Canadian Fire Alarm Association – The Journal May 2014
False and nuisance alarms from smoke detectors and smoke alarms continue to be a problem in some buildings. It creates a potentially dangerous situation when the building occupants, residents or management become complacent and say, “Oh it’s just another false alarm”.
There are solutions to these problems and the involvement of property owners and managers is essential in finding the successful solutions.
Several factors other than smoke that can result in nuisance or false alarms include:
- Dust or particles entering the smoke chamber of the device.
Dust occurring during construction or renovation of buildings is a particular problem. Dry wall installation, sanding, sweeping, vacuuming and spray-painting are examples of activities that create construction dust. The airborne dust particles created during any of these activities might cause an immediate alarm or the dust particles may accumulate within the smoke detector making the smoke detector more sensitive and prone to trigger easily at a later time.
Dust accumulation can also be a problem at times other than during construction. Routine maintenance activities such as sweeping, cleaning or vacuuming may generate airborne particulates.
- Nuisance smoke
Smoke from abnormal activities in an area of the detector, such as cooking, buffet food heating appliances, barbequing on the patio with open windows, soldering during the installation of plumbing equipment or welding can result in activation of the detector.
Although smoke detectors and alarms are designed to operate over a large humidity range, the changing humidity or the possibility of small amounts of condensation in the detector can cause an alarm to be activated. Some ceiling locations where the detectors are mounted may be subjected to abrupt changes in ceiling humidity levels due to sudden weather changes.
Small insects can actually crawl into the smoke detection chamber and initiate an alarm condition. Most establishments discount even the suggestion of insects being a problem without a serious investigation of this possibility. Smoke alarms and smoke detectors have built-in screens to keep insects out but small insects may to pass through the screens. These insects are very small and difficult to detect. Insects may still be present in the building even if it is routinely sprayed. These situations usually turn up as seasonal alarm problems.
The use of aerosol sprays and vapours from chemical solutions such as cleaners or disinfectants can initiate false alarms.
Electrical interference can cause false alarms on large fire alarm systems. Fire alarm system wiring is spread throughout the building and can act as an antenna that picks up electrical pulses. EMF can activate the sensitive electronic components of the detector. Sources such as nearby radio transmitters or radar systems or areas subject to severe lightning activity are possible considerations as the source of EMF. The use of metallic conduit, shielded wire and proper grounding can reduce or eliminate these problems.
Almost all of the problems with false or nuisance alarms can be resolved. The initial task and first step is to identify the exact cause of the problem. This requires good record keeping from the time the problems first occur. It is frustrating to everyone when there is a continuous history of false alarms and no corrective action is taken to resolve the issue. Complacency by the occupants, possible fire department fines or disconnection of smoke detectors are all unacceptable outcomes.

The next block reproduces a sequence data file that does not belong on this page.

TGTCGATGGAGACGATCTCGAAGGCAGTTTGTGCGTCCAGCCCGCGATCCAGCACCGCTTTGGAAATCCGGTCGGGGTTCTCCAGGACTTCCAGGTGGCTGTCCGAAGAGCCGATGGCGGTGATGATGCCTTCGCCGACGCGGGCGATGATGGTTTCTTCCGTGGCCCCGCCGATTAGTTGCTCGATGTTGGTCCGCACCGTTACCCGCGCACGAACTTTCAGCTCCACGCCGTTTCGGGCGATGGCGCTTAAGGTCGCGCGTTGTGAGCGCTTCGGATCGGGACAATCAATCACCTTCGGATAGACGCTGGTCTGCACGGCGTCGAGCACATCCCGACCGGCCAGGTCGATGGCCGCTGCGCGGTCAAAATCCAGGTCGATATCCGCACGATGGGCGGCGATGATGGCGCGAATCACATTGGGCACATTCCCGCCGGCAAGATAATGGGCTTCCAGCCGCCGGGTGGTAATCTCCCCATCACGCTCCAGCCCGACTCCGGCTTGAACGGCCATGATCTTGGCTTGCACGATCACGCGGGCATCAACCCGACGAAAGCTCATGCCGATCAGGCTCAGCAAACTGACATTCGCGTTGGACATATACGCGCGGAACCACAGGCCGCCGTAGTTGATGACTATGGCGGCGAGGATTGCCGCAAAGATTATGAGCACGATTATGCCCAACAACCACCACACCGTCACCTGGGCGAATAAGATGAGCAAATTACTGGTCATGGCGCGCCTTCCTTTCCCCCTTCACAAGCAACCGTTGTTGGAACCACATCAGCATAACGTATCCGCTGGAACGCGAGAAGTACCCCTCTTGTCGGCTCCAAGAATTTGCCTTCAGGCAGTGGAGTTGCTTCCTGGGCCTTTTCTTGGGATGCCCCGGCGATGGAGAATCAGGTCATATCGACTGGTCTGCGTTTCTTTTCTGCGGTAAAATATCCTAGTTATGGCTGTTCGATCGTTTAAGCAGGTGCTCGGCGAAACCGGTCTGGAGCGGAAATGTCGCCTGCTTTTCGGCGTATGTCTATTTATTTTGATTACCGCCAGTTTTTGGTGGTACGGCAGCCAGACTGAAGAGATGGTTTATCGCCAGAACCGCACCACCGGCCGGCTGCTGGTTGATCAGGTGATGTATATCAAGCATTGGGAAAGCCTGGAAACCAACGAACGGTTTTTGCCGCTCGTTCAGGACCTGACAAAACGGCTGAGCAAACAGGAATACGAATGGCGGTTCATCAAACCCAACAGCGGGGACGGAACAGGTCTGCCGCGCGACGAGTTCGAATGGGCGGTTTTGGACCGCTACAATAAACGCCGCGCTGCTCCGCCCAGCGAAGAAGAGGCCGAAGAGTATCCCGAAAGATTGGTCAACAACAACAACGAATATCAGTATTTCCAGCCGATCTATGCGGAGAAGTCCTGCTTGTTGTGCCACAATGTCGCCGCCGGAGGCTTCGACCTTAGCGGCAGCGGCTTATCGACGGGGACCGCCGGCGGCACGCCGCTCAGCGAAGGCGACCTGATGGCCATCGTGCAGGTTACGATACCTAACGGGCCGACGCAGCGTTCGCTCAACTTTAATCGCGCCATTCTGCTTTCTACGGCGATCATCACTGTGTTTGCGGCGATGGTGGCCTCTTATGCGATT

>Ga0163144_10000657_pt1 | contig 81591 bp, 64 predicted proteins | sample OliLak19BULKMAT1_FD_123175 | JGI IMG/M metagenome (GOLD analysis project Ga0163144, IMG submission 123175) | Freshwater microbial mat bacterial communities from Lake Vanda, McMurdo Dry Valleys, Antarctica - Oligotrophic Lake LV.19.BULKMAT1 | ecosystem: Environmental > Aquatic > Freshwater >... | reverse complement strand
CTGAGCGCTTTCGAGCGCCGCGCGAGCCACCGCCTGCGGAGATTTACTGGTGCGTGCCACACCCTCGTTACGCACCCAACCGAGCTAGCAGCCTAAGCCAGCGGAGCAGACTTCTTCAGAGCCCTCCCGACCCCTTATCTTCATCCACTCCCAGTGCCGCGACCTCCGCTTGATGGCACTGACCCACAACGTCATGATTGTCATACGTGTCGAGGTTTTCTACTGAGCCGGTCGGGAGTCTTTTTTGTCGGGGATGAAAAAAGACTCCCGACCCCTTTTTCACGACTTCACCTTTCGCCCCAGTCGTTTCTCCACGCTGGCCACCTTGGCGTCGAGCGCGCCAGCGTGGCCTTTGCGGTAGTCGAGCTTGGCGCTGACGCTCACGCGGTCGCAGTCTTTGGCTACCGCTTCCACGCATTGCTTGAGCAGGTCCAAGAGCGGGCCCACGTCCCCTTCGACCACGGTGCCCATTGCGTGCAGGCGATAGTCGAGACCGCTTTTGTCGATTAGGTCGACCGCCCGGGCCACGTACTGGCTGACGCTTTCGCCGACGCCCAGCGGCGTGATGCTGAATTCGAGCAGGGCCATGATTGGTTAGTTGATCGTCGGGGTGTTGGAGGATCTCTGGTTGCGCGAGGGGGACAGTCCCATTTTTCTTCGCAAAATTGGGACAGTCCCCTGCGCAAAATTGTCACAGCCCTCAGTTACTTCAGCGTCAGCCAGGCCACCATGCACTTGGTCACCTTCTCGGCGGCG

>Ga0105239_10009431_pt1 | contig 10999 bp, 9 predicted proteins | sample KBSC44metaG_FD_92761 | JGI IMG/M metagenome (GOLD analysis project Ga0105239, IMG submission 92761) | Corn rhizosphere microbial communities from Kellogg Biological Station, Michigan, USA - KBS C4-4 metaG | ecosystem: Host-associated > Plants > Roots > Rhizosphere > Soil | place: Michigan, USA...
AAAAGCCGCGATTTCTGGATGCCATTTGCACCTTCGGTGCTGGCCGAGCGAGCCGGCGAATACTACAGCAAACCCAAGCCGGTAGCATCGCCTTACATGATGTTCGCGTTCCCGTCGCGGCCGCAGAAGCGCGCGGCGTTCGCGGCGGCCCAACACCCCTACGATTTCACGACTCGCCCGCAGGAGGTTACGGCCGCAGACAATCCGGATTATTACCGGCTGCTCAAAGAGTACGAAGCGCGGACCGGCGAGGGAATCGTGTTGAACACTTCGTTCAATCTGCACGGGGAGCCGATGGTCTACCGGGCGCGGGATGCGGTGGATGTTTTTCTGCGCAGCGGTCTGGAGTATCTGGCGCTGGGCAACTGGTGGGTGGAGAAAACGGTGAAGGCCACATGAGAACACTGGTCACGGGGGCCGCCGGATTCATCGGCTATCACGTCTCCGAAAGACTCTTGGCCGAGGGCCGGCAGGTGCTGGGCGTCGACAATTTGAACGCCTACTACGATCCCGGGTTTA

Property owners and managers play a vital role in finding the solution to the nuisance alarm problems. A detailed record as shown below can be very helpful, particularly when it includes those entries identified as “Detector Location” and “Influencing Elements”.
The second step in seeking the solution to false or nuisance alarms is comparing the items in the reports over several incidents and answering some simple questions. This is the detective work.
- Do the alarms always happen about the same time of the day or day of the week or month?
- What events happened in the building at that time? (i.e. cooking, cleaning, maintenance)
- Do the alarms coincide with activities of staff or contractors?
- Do alarms occur at a particular month or season? Could insects entering the smoke detector be the problem?
- Is the timing related to a heating changeover or seasonal event?
- Are alarms related to the type of rooms or use of room?
- Are alarms related to the weather conditions?
- Are the detectors in high ceiling areas where there could be areas or pockets of high humidity?
There are also questions to consider when implementing a solution.
Would a change from an ionization to photoelectric type detector be effective?
Would a more frequent detector cleaning schedule in that area be effective?
Should a protocol for certain contractor activities be implemented?
Could alterations be made to reduce the effects of sudden humidity changes?
The solutions may not require a change to the fire alarm system, relocating detectors, changing the type of detector or reprogramming, but rather changes in building procedures or ventilation.
It is time to find the cause of nuisance and false alarms and implement effective solutions. Complacency by the occupants, possible fire department fines or disconnection of smoke detectors are all unacceptable outcomes.